Heatwaves might seem an opportune time to talk about climate change action – but research suggests this could prove ineffectual.
That climate change is human-induced is not ground breaking news. But it is a trigger for some people in societies where climate change is politicised.
Faced with new information about climate change, they dig into their pre-existing attitudes rather than consider new information with an open mind. This is a problem as people are forced to adapt to the very real consequences of a changing climate.
As large parts of the world are gripped by intense heatwaves, new research suggests talking about adaptation could be more effective at changing some people’s behaviour than making the link between heatwaves and climate change.
For journalists and others who want to provide important information to the public without making the problem worse, the study makes a case for eliminating the phrases ‘global warming’ and ‘climate change;’ and replacing them with ‘weather’ and ‘weather impacts’ instead.
By not using these words, the researchers found people in the study were more accepting of the news stories they were presented with. They felt like the stories’ positions were closer to their own views rather than biased against them, and expressed interest in reading more stories like them, and talking about them with other people. This worked because the study participants felt like the adaptive stories were not trying to manipulate or persuade them as much as the stories that included the trigger words.
Second, the stories included information that people and their communities could use to adapt to extreme weather. For example, a story about heat waves talked about heat stroke and dehydration, cooling centers, and a registry where people can share their information with first responders in advance of an emergency.
This strategy of including things people can do easily represents ‘adapting’ – that is, making smaller, incremental changes rather than monumental tasks required to prevent or reverse climate change. Research on adaptation and mitigation suggests putting the focus on easy-to-implement, incremental actions rather than the cause of the problem would give people more of a sense of control, leading to intentions to do some of the things recommended in the stories. The word ‘adapt’ and its derivatives was also used several times in the stories and headlines.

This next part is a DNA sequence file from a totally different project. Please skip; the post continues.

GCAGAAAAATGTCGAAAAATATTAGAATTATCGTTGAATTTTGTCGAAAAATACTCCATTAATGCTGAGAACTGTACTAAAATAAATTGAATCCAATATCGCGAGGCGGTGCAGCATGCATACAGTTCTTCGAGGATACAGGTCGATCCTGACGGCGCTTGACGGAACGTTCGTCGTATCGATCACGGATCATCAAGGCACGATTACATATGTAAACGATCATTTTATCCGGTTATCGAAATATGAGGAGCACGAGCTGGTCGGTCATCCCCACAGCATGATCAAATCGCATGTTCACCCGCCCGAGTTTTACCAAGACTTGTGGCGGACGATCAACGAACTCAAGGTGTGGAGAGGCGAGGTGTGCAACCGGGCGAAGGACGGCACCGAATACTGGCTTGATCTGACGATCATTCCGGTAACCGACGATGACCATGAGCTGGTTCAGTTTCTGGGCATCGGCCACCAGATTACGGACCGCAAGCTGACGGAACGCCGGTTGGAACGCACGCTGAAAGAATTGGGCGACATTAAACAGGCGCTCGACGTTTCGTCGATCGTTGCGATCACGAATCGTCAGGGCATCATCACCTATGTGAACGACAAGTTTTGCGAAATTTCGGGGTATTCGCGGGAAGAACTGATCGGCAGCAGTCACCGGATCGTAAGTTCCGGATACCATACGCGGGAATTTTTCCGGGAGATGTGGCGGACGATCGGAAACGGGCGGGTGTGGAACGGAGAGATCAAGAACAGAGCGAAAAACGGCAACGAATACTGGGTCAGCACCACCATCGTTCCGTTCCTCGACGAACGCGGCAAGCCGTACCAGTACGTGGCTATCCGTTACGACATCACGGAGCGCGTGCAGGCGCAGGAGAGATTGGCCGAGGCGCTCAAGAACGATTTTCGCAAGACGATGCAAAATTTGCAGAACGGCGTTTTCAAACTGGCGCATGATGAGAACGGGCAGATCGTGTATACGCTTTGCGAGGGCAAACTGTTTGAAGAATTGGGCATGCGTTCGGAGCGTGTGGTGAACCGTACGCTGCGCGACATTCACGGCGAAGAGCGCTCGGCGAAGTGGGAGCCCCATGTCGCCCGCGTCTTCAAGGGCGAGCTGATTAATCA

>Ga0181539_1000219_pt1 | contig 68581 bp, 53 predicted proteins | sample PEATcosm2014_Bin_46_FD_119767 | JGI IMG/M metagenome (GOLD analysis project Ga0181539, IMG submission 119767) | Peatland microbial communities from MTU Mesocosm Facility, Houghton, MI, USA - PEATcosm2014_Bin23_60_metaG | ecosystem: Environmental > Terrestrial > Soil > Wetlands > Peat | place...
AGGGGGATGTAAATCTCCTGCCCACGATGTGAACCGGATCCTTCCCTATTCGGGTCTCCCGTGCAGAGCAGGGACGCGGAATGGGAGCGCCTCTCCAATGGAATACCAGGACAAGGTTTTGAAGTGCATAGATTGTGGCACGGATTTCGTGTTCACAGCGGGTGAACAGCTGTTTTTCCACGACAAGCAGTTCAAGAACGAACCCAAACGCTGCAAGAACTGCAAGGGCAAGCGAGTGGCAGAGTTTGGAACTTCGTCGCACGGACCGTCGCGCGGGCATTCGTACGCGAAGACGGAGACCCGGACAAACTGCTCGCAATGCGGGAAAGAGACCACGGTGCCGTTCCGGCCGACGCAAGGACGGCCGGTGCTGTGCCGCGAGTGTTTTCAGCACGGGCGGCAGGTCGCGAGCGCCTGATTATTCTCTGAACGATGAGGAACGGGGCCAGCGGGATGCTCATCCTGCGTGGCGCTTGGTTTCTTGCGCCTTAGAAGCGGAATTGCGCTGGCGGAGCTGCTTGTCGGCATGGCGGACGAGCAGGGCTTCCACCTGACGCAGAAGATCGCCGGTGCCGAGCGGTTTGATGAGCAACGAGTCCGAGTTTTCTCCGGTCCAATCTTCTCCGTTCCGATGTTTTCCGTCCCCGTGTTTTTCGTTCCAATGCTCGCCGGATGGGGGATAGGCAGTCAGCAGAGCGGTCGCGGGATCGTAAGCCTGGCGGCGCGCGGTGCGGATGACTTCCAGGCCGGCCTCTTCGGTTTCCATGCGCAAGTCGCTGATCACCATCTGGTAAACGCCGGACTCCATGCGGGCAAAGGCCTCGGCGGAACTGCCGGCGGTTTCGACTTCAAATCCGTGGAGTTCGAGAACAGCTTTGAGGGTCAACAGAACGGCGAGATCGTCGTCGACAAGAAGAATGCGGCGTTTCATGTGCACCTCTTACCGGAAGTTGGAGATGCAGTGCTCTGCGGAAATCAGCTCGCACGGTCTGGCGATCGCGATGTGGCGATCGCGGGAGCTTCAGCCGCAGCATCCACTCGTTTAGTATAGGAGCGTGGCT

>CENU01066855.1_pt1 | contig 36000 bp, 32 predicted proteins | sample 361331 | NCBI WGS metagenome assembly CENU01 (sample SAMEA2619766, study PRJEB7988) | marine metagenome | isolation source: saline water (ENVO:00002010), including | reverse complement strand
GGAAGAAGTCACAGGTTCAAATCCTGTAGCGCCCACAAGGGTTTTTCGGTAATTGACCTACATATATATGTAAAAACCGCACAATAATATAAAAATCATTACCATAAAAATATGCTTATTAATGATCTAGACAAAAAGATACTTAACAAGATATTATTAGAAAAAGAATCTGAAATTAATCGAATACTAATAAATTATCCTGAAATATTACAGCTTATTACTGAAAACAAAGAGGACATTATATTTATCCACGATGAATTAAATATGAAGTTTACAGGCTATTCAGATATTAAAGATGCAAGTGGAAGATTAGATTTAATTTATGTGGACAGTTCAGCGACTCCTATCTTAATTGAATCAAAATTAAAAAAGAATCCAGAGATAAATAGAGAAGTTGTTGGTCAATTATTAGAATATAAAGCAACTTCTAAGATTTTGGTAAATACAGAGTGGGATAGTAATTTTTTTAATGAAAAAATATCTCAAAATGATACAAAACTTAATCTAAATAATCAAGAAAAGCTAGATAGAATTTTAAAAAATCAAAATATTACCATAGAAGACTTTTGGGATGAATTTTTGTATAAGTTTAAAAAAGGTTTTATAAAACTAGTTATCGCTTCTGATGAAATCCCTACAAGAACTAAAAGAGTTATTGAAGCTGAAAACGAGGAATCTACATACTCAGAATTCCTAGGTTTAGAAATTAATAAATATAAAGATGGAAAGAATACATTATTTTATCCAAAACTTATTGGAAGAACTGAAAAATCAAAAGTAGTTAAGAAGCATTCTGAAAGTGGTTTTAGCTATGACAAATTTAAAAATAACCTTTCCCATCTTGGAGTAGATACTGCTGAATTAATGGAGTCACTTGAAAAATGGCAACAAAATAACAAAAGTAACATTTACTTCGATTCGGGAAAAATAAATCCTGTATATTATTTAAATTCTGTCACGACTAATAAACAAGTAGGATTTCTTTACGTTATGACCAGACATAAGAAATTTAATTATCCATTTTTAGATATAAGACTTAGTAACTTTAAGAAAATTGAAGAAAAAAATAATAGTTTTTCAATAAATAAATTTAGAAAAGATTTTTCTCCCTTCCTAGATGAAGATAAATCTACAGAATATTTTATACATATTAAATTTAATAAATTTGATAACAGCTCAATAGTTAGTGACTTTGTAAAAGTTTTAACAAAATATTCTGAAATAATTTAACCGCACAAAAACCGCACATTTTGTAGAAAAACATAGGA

The study tested these strategies by comparing the same stories – one set written without the trigger phrases and with the adaptive actions, and one set written the opposite way. Except for this, the stories were identical so the researchers have confidence that it was these changes and not something else that caused the results. The study participants included 1,200 US adults, half of whom were skeptical of climate change.
The study is not without its limitations – it only used two topics, heatwaves and rising sea levels, out of a multitude of climate issues. Nor can it conclude that everyone in the US would react the way these participants did. The stories also did not attempt to change people’s attitudes about the issue, but rather aimed to get them to accept the stories and want to read more like them and talk with others about the information. Journalists’ goals are not typically to persuade people to change their behavior, but to give them the information they need to make decisions that are in their own best interests.
The take-away is that there is indeed something journalists can do to educate and engage science skeptics on climate change. Currently, people who need this kind of information the most are shutting down at the first mention of something that conflicts with their beliefs.
It should not violate journalists’ oath to occasionally not repeat the well-worn fact that climate change is man-made. Nor do the authors suggest that journalists never write another story that eliminates this phrase; only that they do so occasionally and when it is not essential to the story.
Language changes are not unheard of in the industry as journalists have recently altered their language in immigration stories, replacing “illegal” and “alien” with “undocumented.”
Making these few small changes in climate news stories has the potential to advance the greater good by respectfully engaging all people in the conversation about what can be done about weather impacts, providing them with much-needed information, and perhaps even reducing polarisation in society.
Renita Coleman, Cinthia Jimenez and Kami Vinton are professor and Ph.D. students, respectively, at the Moody College of Communication, University of Texas at Austin. Esther Thorson is professor at the College of Communication Arts, Michigan State University.
Research funding provided by Michigan State University to Esther Thorson. The researchers declare no conflicts of interest.